Fargo-Moorhead mosque says it has forgiven man who vandalized it

Fargo-Moorhead mosque says it has forgiven man who vandalized it

MOORHEAD, Minn. — The Moorhead Fargo Islamic Center and a Muslim civil rights group say they forgive the man accused of vandalizing a mosque with racist and anti-Islam graffiti, and invite him and his family to visit after the holy month of Ramadan.

Benjamin Enderle

Benjamin Stewart Enderle, 22, of Moorhead, was arrested on April 28 and faces felony harassment and criminal damage to property charges. The charges are enhanced because they involve allegations of bias against a protected class, prosecutors said last week.

Police arrested Enderle after a Walmart loss prevention officer looked into red spray paint sales at the retail chain’s Dilworth location, according to court documents.

Phrases painted on the outside of the mosque included “Death to Islam” and women “can’t vote,” along with racial slur across six windows. Nearly 400 members of the community removed the graffiti in less than two hours following the incident.

Enderle later told authorities that he meant the vandalism as a joke and that “I regretted doing it right after I did it.”

By Tuesday, GoFundMe accounts had raised a total of $65,691 to help with mosque renovations and to purchase additional security equipment.

“It is the month of Ramadan, and forgiveness is the message we learn from the day we step into this world. With that in mind, we … would like to let the gentleman who allegedly put graffiti and hate messages on our mosque know that we forgive him from the deepest of our hearts,” said Sajid Ghauri, adviser for the Moorhead Fargo Islamic Center.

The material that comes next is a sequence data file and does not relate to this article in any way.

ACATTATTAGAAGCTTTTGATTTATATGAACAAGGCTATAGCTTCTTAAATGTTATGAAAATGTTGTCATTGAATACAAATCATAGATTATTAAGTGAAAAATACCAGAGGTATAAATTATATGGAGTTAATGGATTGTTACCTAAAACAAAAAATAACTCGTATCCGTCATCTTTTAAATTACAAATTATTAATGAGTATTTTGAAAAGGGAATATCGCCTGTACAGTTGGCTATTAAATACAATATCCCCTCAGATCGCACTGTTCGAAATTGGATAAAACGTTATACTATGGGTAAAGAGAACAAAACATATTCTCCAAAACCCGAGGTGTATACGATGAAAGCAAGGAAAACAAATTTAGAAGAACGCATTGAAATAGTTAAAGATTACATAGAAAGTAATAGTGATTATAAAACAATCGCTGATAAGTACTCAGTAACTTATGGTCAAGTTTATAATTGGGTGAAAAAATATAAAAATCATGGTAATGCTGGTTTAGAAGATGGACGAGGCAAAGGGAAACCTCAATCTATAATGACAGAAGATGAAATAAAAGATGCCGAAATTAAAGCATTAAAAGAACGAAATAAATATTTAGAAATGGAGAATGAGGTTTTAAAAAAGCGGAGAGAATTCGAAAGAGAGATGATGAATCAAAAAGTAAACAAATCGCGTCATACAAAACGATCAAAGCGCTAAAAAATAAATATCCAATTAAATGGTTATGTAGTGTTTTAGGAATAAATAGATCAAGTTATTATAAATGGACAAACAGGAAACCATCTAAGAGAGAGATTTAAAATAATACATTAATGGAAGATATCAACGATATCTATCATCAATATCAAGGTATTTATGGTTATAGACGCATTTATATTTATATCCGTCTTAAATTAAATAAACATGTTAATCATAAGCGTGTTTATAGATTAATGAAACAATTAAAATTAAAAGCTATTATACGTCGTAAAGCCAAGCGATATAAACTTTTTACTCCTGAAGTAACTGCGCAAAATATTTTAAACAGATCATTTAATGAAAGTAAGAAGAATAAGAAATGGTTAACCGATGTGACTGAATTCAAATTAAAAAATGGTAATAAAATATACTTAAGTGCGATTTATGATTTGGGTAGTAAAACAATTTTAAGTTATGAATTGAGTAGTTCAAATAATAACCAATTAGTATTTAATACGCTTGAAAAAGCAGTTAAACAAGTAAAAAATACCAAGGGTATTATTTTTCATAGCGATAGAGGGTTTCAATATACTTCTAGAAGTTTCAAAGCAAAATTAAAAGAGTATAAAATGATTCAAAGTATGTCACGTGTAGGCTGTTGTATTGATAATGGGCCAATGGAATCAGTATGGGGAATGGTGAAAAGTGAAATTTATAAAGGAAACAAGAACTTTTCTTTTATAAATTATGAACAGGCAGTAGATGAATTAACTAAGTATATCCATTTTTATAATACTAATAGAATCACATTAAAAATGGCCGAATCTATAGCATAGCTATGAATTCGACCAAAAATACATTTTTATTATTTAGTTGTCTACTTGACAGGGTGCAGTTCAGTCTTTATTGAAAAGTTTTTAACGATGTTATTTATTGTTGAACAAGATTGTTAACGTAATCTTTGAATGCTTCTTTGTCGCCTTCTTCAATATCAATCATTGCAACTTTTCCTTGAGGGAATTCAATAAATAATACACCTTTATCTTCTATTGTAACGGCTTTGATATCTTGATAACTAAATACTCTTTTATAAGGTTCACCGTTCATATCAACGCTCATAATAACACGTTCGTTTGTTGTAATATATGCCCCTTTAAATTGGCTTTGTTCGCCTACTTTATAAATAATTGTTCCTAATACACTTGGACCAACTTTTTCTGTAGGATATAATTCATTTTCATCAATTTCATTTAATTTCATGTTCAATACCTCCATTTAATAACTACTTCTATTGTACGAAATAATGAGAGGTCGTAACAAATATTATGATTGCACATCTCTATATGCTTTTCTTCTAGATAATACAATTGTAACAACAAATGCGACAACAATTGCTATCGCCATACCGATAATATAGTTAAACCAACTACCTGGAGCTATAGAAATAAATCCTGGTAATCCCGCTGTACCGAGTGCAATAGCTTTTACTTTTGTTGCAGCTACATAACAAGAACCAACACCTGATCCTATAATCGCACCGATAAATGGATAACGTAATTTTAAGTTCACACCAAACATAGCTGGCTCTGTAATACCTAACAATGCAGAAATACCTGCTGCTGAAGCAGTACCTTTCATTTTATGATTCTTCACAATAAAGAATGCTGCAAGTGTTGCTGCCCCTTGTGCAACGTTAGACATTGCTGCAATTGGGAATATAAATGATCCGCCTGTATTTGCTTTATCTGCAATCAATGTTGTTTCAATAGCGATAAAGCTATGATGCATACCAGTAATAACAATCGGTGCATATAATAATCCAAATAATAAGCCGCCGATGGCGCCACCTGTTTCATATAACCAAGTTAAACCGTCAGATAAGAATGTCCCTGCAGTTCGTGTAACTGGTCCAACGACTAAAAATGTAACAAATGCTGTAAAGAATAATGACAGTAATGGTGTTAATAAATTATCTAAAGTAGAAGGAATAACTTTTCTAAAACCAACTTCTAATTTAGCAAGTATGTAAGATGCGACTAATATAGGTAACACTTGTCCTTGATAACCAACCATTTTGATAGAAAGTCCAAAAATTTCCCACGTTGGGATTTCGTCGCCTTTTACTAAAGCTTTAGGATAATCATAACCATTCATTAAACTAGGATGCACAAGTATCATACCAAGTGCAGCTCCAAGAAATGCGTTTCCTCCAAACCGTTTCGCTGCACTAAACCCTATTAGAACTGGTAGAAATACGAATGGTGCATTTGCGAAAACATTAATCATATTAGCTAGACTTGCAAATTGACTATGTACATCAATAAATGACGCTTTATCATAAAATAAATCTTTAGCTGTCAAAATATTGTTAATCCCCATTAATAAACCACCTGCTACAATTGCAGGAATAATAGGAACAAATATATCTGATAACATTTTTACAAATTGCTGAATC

“Instead of coming in the dark, please come in light and talk with us,” Ghauri said. “I guarantee you we will find lots of common ground and we will become good friends. Love is much more powerful than hate.”

In a news release, the Council on American-Islamic Relations in Minnesota applauded the leadership of the mosque and the community in Moorhead and Fargo, N.D., calling their work a blessing during Ramadan.

“While the hate crime sent a chilling message to our community, we welcome the opportunity to heal and move forward,” said Jaylani Hussein, executive director of CAIR-MN.

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